You are not required to have homeowners insurance in Montana, but you should consider coverage for a variety of reasons. Homeowners insurance protects your property, your investment, and your valuables. Your mortgage lender may insist you get insurance as a condition of the loan.
Homeowners insurance offers four main levels of coverage:
- Basic Form (covers limited damage from 11 common perils, which are events that can cause damage to a property. An example of a peril would be a fire.)
- Broad Form (covers more damage from a greater variety of perils)
- Special Form (covers all perils to the structure of your house itself, and broad coverage to the rest)
- Modified Coverage Form (offers limited coverage for houses that are not in good enough condition for other insurance)
Though it’s often not in the news, Montana can experience floods. If you live on a flood plain, you must have flood insurance through the National Flood Insurance Program, or NFIP. Flood insurance is legally required for your mortgage. Regular insurance policies do not cover floods or water damage.
Montana winters are severe, and the summers can get very dry. This can lead to weather damage in winter and wildfires in summer. Most standard insurance policies cover both wildfire and weather damage, but not water damage. Check with your agent for water damage coverage.
Comparing Montana Home Insurance Rates
Before you start comparing home insurance rates, you have to know what you are comparing. It's important to make sure that you're comparing the same coverage. Many companies offer special deals to some customers that can reduce your premium.
1. Discount for non-smokers: Smoking obviously increases the risk of a fire, so many insurance companies feel there is less risk with those who do not smoke.
2. Multiple policy discount: If you get all your insurance through the same company, you might get a deal.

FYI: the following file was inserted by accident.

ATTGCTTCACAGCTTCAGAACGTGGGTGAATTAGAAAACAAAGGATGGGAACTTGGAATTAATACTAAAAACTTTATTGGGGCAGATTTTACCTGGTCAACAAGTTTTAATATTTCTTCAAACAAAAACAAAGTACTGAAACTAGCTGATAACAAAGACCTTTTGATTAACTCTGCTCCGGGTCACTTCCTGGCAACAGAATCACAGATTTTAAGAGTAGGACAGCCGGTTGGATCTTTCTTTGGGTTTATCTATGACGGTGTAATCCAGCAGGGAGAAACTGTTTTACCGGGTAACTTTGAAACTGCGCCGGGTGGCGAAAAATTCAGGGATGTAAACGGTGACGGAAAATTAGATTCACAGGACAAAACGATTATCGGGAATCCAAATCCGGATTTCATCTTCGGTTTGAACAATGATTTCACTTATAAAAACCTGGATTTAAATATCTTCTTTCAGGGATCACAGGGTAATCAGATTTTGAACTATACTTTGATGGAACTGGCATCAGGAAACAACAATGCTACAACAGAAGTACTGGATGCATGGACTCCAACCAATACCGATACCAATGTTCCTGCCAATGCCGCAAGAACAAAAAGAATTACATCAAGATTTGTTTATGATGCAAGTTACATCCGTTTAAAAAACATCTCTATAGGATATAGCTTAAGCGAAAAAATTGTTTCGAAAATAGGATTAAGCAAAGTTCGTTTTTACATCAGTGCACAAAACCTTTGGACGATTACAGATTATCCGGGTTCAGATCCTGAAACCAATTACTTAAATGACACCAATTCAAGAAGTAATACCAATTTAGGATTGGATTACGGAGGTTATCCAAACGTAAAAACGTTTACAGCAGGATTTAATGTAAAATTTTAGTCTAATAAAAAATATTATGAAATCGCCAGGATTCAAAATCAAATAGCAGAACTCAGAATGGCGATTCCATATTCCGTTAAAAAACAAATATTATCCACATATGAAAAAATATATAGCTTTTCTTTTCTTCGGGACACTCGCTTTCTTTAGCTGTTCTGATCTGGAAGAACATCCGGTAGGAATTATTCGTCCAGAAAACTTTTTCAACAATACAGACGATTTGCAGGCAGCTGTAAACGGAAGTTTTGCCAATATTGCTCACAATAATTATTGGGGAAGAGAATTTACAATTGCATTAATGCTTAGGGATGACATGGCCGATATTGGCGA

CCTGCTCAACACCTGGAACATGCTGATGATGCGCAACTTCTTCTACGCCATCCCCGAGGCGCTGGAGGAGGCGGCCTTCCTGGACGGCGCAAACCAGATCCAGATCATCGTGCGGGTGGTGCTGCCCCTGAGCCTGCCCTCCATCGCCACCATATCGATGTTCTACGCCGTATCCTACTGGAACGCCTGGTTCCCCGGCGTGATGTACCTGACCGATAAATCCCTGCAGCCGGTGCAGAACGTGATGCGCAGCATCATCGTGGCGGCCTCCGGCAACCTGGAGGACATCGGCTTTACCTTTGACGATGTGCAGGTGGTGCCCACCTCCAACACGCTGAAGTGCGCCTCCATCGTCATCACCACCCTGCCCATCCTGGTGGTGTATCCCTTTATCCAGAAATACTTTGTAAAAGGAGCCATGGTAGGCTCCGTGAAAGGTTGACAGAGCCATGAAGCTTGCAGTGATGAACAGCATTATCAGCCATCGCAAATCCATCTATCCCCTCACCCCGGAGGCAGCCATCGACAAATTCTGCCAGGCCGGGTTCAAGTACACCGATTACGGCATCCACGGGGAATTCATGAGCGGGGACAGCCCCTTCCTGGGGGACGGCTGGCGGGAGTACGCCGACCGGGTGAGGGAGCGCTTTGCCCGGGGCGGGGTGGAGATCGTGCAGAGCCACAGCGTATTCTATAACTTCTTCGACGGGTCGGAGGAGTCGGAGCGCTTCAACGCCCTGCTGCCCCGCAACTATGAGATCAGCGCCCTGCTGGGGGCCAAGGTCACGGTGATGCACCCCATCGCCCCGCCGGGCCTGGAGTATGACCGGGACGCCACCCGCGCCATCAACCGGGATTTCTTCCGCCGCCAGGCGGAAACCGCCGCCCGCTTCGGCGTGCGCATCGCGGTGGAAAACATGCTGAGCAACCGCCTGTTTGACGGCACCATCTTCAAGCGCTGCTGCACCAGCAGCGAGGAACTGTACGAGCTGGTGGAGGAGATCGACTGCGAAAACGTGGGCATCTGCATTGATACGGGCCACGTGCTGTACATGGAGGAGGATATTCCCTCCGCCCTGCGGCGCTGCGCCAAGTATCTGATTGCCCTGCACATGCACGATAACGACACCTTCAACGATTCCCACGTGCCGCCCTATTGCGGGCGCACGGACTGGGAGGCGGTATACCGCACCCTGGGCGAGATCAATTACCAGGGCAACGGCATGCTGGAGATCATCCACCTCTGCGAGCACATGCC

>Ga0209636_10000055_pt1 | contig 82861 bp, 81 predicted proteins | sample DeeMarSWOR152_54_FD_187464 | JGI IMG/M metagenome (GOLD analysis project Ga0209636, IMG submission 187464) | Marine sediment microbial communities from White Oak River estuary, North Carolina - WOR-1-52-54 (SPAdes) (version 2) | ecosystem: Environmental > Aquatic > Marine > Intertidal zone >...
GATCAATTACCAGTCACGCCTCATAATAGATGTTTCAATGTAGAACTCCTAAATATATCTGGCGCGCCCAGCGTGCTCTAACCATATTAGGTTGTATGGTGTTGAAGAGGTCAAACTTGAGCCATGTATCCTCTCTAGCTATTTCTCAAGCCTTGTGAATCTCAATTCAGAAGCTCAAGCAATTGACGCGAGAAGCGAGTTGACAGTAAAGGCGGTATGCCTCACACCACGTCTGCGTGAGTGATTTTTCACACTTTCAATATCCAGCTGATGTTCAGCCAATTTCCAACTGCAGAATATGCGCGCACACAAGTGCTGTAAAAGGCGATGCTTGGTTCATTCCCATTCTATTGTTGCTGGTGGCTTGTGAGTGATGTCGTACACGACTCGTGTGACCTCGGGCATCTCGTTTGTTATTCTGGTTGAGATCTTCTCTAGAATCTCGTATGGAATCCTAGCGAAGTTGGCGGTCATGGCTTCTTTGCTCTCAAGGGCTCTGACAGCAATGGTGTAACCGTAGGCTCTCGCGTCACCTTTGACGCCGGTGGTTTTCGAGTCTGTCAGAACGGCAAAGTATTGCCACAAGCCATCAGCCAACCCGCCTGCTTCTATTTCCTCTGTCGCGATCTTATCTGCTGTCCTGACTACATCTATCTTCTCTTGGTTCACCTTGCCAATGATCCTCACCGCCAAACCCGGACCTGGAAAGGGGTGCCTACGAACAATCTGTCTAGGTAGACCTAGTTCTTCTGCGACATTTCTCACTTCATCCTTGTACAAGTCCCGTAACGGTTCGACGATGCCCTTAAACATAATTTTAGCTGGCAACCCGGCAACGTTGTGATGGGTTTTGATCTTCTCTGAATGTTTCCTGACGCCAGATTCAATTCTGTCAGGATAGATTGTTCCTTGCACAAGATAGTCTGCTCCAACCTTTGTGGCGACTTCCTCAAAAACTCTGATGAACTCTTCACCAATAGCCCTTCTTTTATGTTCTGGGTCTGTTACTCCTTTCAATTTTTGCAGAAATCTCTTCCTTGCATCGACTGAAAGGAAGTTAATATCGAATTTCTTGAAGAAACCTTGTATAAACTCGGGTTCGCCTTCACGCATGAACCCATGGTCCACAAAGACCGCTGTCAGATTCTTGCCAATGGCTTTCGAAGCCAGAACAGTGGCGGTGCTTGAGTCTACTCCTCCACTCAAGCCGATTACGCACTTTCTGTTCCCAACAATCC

3. Long-term discounts: Many insurance companies in Alaska lower your premium if you stay with them a long time.
4. Protection discounts: Most companies provide discounts if you have burglar alarms, sprinklers, or smoke detectors.
Check whether a policy offers replacement value or cash value. Replacement value insurance costs more, but gives you more for your money. The cost to repair or replace your losses is the basis of replacement value. Cash value insurance works differently. It takes depreciation into account, so as your property ages, the payout goes down. This insurance is less expensive.
Replacement value insurance can sometimes be more than the market value of your home, but cash value never can. Cash value insurance is common for older homes and your personal possessions.
You should normally carry about 70-80 percent of your home’s replacement cost on your insurance. If you insure your home for less than 80 percent of its value, you are not fully covered for a partial loss.
Living in Montana
Montana is a File and Use state, which means that the Commissioner has no regulatory powers over your insurance premiums. Insurance companies must file their rates with the state, but the market drives the rates.
If you live on a farm or ranch, you want farm insurance, not homeowners insurance. This insurance covers your home for cash value only. You may be able to get replacement value on your farmhouse, but it is not part of your standard farm insurance policy. Crops, outbuildings, and livestock need insurance, too.
Frequently Asked Questions About Montana Home Insurance
1. Why might the payout be less than the insurance estimate?
If your house has lost value since the last appraisal, your payout is reduced. This can be the result of depreciation or poor maintenance.
2. Is one claim grounds for nonrenewal?
Yes, one claim is grounds for nonrenewal, but only if the insurance company told you beforehand.
3. Why do the rates not match the insurance quote?
The most common reason why your premium is higher than your quote is an error filling out your application. Either the agent made a mistake, or the insurance you bought is for a different amount of coverage than you thought.
4. What if the contractor's estimate is more than the insurance company's?
If your contractor's estimate is more than the insurance company's, you should ask the two to meet and discuss the differences. It is much easier for them to work it out directly.
5. How do you get insurance to cover flood damage?
The National Flood Insurance Program covers flood damage. You should contact the NFIP to determine your options because your regular insurance does not cover flood damage.
How to Get Great Rates on Montana Home Insurance
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Montana Home Insurance Resources
MT Insurance Laws
Montana State Code on insurance and insurance companies